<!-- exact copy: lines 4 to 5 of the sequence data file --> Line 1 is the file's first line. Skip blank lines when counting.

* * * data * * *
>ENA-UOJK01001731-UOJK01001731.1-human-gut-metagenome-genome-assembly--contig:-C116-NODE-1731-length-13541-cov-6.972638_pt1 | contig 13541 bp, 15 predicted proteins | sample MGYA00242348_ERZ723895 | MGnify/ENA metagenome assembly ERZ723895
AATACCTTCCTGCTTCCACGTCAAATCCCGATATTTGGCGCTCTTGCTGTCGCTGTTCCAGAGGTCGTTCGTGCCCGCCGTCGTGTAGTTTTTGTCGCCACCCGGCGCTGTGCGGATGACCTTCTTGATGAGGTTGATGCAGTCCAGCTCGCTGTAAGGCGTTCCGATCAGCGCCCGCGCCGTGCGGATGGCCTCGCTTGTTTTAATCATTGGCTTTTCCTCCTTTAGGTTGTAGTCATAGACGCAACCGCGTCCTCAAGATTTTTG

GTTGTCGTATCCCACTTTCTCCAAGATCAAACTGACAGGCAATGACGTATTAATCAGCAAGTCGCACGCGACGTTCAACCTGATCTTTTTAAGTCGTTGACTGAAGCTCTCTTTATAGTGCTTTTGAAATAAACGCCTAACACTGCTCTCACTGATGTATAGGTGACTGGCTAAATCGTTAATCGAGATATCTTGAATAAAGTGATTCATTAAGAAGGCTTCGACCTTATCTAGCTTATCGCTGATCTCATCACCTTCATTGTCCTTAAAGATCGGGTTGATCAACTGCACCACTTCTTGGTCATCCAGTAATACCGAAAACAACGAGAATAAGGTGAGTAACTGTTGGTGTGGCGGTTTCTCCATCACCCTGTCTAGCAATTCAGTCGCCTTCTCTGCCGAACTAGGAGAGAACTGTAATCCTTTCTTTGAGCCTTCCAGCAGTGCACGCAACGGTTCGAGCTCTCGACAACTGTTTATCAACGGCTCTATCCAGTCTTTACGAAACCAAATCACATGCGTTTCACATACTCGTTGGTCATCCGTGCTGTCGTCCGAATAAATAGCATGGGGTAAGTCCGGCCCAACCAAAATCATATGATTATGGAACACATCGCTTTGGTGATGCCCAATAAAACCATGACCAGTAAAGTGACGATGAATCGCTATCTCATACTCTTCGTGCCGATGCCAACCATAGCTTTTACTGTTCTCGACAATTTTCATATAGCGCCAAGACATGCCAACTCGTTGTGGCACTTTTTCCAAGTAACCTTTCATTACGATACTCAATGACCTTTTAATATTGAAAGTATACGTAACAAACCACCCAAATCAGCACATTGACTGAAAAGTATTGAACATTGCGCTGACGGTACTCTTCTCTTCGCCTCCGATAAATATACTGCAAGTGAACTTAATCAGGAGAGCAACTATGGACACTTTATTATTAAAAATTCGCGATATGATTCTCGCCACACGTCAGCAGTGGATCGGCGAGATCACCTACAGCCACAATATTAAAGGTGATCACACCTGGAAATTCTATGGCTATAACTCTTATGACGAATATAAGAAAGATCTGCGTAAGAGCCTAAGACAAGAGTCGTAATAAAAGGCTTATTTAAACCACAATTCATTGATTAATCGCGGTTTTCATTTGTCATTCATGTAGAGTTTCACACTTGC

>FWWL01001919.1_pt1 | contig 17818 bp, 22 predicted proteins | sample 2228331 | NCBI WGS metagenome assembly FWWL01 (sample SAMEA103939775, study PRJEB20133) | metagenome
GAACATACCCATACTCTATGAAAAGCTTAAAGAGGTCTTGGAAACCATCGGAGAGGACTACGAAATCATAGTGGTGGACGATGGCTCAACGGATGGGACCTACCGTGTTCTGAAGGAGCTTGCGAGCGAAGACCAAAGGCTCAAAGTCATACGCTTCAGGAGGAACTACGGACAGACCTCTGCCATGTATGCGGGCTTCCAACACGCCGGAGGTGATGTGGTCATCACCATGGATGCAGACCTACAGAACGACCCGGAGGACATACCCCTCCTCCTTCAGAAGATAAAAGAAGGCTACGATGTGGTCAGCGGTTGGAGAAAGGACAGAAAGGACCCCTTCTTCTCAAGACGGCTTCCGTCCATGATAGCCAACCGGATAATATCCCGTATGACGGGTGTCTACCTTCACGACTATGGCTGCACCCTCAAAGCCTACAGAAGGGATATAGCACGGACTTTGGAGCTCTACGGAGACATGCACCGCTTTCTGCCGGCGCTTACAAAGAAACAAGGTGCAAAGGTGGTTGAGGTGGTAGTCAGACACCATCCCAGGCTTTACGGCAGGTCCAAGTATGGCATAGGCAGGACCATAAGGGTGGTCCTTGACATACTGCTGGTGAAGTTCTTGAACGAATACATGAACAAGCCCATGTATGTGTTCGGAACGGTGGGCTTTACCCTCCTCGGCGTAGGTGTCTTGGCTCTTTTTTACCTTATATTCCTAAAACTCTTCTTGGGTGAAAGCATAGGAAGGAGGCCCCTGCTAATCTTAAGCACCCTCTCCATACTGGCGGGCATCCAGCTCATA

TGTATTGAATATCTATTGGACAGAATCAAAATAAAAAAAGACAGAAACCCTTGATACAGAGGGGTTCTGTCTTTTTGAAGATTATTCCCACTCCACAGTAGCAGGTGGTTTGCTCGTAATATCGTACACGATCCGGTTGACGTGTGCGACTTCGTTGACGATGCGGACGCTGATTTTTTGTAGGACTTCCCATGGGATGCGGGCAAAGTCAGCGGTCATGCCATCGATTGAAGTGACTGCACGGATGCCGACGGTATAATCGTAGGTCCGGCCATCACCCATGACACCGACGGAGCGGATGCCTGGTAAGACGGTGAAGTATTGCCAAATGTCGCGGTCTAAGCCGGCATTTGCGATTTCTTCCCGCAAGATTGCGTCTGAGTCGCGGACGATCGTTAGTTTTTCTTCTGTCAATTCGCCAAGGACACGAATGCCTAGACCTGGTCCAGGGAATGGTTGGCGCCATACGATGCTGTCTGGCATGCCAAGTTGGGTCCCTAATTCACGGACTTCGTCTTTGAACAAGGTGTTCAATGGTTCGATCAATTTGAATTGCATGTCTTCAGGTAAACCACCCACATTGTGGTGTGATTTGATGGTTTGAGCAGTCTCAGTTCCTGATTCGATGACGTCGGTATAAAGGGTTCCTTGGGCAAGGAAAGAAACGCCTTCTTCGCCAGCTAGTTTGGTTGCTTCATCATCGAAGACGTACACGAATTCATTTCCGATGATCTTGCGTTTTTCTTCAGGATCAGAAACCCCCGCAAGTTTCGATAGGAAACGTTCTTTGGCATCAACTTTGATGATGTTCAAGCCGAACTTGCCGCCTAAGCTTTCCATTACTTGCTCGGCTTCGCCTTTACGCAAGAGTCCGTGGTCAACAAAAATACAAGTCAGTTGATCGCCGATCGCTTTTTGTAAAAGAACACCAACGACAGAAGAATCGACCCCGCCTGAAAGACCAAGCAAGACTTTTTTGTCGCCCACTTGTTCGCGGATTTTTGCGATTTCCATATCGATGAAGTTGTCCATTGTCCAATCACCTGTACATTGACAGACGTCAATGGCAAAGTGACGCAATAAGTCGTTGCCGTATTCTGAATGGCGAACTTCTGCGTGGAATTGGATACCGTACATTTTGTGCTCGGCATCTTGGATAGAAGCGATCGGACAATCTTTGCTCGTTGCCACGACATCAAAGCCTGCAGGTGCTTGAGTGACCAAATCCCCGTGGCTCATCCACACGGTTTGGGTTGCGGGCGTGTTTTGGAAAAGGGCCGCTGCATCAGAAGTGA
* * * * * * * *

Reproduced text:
>FWWL01001919.1_pt1 | contig 17818 bp, 22 predicted proteins | sample 2228331 | NCBI WGS metagenome assembly FWWL01 (sample SAMEA103939775, study PRJEB20133) | metagenome
GAACATACCCATACTCTATGAAAAGCTTAAAGAGGTCTTGGAAACCATCGGAGAGGACTACGAAATCATAGTGGTGGACGATGGCTCAACGGATGGGACCTACCGTGTTCTGAAGGAGCTTGCGAGCGAAGACCAAAGGCTCAAAGTCATACGCTTCAGGAGGAACTACGGACAGACCTCTGCCATGTATGCGGGCTTCCAACACGCCGGAGGTGATGTGGTCATCACCATGGATGCAGACCTACAGAACGACCCGGAGGACATACCCCTCCTCCTTCAGAAGATAAAAGAAGGCTACGATGTGGTCAGCGGTTGGAGAAAGGACAGAAAGGACCCCTTCTTCTCAAGACGGCTTCCGTCCATGATAGCCAACCGGATAATATCCCGTATGACGGGTGTCTACCTTCACGACTATGGCTGCACCCTCAAAGCCTACAGAAGGGATATAGCACGGACTTTGGAGCTCTACGGAGACATGCACCGCTTTCTGCCGGCGCTTACAAAGAAACAAGGTGCAAAGGTGGTTGAGGTGGTAGTCAGACACCATCCCAGGCTTTACGGCAGGTCCAAGTATGGCATAGGCAGGACCATAAGGGTGGTCCTTGACATACTGCTGGTGAAGTTCTTGAACGAATACATGAACAAGCCCATGTATGTGTTCGGAACGGTGGGCTTTACCCTCCTCGGCGTAGGTGTCTTGGCTCTTTTTTACCTTATATTCCTAAAACTCTTCTTGGGTGAAAGCATAGGAAGGAGGCCCCTGCTAATCTTAAGCACCCTCTCCATACTGGCGGGCATCCAGCTCATA